I have always wanted a sister.

Don’t get me wrong here. I was more than ecstatic when my younger brother arrived, and I wouldn’t change him for anything in this world.

However, I can’t help but recognize that very deep desire. I can’t tell you exactly why either. All I know is, due to certain circumstances, my parents will never be able to grant that wish. 

Alas, perhaps it is this resignation that has brought more value to the relationships I am so blessed to possess.

For the longest time, I believed that there existed a strict hierarchy with these relationships. Parents, brother, family and a romantic loved one all the way at the top, followed by friends, followed by acquaintances, etc.Fernando Espino, a junior at Harvard University, stands with two of his close friends, Aya Alame, 20, from Texas on the left, and Casey Fleeter, 20, from Columbus, Ohio, also juniors. (Submitted photo courtesy Fernando Espino)

You get the point. The way we could relate and be connected to people was very clear and differentiated within these groups.

Throughout my teenage years, through middle school and high school, my understanding of friendship and those I considered friends reinforced those beliefs. There are certainly several individuals whom I call great friends and hold very dear from high school, relationships that I’m glad have carried into college.

Coming from Marquette University High School, the idealization of being part of a brotherhood with my classmates was real and true, but it was one which I never compared with family. If anything, it created a new subset of friendship, but one which was not to be confused with my brother.

I thought I knew about friendship as something completely different from familial love, but college has a funny way of blurring and shaking even the most foundational of values/beliefs.

I have made friends since the first day I stepped foot on Harvard’s campus – and the summer prior, if you count Facebook – but something has changed specifically with four friends.

I’ve only known these four (my roommate and three female friends) for about two-and-a-half years (and one-and-a-half in the case of one) but I have felt like I’ve known them all for at least 10. The level of comfort, of connection I share with them is surprising. Gratifying, but quite, quite surprising. 

To a certain extent, my close friendship with my roommate is one I can understand. I have a brother, I went to an all-male high school, and most of my closest friends were guys. I know what it feels like to have a male friend in that respect.

It is my friendship with the others that I find intriguing. They are three wonderful, bright and beautiful young women from various areas of this country with some of the most diverse backgrounds and interests.

I have spent countless hours with each laughing, talking and crying. They know even my smallest idiosyncrasies, as I do theirs. We have shared so many great and painful experiences together during these last few years.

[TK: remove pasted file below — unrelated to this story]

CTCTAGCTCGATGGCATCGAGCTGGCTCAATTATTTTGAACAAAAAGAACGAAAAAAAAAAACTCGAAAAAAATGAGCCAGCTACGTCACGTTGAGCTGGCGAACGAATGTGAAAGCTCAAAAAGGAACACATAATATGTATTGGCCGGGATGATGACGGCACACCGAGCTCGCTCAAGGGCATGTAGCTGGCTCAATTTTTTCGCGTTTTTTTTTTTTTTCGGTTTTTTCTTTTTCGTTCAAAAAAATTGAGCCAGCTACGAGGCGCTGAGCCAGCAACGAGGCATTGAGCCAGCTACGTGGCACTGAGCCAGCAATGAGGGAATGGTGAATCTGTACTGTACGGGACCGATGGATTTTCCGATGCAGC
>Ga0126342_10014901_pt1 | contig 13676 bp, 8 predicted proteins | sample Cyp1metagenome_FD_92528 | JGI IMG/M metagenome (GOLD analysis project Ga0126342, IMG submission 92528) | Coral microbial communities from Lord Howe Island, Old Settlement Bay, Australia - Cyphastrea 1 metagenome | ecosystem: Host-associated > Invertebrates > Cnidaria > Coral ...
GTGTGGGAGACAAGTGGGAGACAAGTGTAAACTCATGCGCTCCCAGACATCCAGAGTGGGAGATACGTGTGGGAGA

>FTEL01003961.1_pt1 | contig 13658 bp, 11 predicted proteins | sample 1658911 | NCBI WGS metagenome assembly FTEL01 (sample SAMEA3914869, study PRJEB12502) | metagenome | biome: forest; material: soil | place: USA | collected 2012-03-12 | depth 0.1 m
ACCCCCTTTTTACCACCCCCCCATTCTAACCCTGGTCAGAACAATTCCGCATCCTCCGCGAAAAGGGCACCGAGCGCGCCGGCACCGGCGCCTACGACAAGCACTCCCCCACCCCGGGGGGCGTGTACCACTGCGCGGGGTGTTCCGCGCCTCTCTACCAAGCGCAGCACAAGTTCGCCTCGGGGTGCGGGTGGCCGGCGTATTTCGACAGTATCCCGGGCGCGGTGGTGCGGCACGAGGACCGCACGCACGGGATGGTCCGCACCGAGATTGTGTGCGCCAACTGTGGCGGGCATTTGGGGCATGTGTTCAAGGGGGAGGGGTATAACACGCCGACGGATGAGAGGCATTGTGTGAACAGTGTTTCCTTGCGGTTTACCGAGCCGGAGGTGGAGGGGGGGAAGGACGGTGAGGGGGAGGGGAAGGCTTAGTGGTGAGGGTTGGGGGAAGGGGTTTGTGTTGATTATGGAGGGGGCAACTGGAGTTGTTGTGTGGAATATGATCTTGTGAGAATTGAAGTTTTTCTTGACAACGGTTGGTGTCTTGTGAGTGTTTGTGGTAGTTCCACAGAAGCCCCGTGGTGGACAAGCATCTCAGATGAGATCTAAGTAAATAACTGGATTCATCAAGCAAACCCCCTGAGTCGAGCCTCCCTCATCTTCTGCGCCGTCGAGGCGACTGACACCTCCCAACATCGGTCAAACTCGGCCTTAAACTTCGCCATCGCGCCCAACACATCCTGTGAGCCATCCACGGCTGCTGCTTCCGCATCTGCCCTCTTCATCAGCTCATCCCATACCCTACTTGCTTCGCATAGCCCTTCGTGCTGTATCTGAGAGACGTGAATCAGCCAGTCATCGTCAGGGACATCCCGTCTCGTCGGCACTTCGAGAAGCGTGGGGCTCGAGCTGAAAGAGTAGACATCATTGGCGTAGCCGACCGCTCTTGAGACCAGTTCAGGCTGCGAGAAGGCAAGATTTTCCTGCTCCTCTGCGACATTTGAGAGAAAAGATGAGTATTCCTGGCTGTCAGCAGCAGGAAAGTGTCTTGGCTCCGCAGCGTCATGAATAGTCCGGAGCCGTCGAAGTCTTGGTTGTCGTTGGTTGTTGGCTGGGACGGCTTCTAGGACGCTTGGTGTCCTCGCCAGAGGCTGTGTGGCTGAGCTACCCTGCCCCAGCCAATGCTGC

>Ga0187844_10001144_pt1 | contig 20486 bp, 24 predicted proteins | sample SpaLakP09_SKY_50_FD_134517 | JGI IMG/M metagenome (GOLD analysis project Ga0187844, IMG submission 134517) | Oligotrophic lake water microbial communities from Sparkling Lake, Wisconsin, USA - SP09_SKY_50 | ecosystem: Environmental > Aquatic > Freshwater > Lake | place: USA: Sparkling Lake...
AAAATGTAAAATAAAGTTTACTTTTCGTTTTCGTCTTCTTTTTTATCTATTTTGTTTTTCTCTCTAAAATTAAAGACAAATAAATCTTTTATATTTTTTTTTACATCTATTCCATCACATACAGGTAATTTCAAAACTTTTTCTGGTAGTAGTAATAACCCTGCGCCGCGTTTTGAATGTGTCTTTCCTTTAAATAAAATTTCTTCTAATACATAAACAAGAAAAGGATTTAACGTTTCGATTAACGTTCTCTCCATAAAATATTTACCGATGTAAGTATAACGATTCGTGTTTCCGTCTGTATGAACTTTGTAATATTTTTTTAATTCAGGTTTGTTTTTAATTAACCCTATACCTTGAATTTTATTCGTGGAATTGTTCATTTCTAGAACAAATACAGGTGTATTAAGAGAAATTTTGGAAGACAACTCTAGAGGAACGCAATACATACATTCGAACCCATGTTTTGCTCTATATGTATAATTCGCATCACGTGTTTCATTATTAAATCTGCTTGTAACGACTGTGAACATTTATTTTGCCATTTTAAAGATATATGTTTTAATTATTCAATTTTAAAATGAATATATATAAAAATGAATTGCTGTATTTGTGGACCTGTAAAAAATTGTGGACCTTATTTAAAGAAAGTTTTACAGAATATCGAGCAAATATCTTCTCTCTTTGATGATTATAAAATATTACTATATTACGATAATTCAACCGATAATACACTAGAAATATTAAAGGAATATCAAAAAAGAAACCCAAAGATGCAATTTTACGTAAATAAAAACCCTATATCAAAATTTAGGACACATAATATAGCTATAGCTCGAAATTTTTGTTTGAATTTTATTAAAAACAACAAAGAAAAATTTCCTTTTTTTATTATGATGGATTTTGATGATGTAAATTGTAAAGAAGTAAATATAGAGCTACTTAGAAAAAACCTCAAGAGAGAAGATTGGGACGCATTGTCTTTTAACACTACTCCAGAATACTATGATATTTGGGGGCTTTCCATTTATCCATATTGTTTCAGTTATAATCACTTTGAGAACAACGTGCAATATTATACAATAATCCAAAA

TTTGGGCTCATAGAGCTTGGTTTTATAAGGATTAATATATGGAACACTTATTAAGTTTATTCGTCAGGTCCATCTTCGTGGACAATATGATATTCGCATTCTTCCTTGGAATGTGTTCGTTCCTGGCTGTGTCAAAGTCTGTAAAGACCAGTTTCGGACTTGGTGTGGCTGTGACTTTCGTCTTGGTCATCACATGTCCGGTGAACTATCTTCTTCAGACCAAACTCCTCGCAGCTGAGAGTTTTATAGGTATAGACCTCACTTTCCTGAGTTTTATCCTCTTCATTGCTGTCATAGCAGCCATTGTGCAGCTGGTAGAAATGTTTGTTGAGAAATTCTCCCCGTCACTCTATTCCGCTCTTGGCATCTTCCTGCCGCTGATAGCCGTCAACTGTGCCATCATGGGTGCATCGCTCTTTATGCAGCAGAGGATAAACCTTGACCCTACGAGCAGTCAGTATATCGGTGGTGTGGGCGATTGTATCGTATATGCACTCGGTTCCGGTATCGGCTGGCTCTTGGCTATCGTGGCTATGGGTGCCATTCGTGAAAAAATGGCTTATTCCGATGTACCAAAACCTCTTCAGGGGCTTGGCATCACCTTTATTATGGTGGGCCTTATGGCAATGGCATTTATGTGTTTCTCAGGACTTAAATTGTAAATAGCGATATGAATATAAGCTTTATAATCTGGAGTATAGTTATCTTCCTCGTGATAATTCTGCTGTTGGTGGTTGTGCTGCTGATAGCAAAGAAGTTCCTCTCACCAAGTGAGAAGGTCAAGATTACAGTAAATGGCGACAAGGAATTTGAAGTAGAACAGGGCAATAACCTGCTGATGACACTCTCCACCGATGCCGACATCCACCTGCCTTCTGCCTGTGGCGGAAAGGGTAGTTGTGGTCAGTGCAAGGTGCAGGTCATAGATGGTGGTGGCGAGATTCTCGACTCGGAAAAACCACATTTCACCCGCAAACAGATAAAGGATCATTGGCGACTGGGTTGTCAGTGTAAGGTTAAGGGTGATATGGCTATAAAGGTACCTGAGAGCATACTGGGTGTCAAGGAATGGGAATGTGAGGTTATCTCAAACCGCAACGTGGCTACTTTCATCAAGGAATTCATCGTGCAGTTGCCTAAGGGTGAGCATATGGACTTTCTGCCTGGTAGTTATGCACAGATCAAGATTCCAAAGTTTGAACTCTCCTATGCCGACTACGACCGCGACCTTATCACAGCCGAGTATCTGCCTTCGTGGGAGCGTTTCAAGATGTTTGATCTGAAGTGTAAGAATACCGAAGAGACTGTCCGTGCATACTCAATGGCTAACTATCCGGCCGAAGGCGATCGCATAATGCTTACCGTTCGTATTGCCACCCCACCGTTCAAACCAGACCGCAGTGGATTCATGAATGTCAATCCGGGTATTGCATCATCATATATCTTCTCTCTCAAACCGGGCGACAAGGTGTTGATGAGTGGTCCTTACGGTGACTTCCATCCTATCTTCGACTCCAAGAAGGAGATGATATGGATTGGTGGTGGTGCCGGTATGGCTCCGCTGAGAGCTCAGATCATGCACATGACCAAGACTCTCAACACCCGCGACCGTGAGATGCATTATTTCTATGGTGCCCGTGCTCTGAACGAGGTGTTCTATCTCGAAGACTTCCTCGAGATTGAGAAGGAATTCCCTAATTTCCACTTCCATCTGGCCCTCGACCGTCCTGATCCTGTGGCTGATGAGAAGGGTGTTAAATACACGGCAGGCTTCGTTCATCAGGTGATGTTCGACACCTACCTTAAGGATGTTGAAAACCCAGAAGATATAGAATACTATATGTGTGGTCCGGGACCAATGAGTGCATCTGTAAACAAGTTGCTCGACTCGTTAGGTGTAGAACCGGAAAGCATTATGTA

That is, you would say, a perfectly normal description of close friends. Nothing special here, right? Well, my connection with each of them in many, inexplicable ways, feels unique and unprecedented. One could immediately dismiss this as some sort of romantic attraction, but that wouldn’t capture it. 

These women are my sisters. Their company makes me happy much in the same way as my brother does. Their mistakes and occasional stumbles disappoint me and frustrate me with the same intensity as when I observe my brother do the same thing.

I love these women, but not in a friendly way, nor in a romantic way. They, as does my roommate, feel like family to me. 

My story is all over the place, but here’s my point. Time and experiences truly provide the emotional value for the relationship, not the simple labels of “friend” and “family.”

Friends aren’t what we can call the people who can see our profile on Facebook. That doesn’t give the word, and those people close to us with whom we associate it, justice.

Friendship is a blessing that we all have been granted, and it is one which is as dynamic and strong and valuable as anything in our lives.

This isn’t any different for family. Family and friends don’t have to be mutually exclusive. We don’t live in a world where our relationships have to be neatly and clearly categorized into this hierarchy of affection.

I’m glad, so very glad, that in these years away from my family in Milwaukee, that I know and realize that friends can be family, too. 

I don’t have a biological sister, and that’s OK, because I’m happy and honored that I have found three of them in college and that they are the best of my friends.

No, they are family.

(Espino, a 2011 graduate of Marquette University High School, Milwaukee, is studying economics at Harvard University in Cambridge, Mass. His home parish is St. Vincent de Paul, Milwaukee. Email him at fespino@college.harvard.edu.)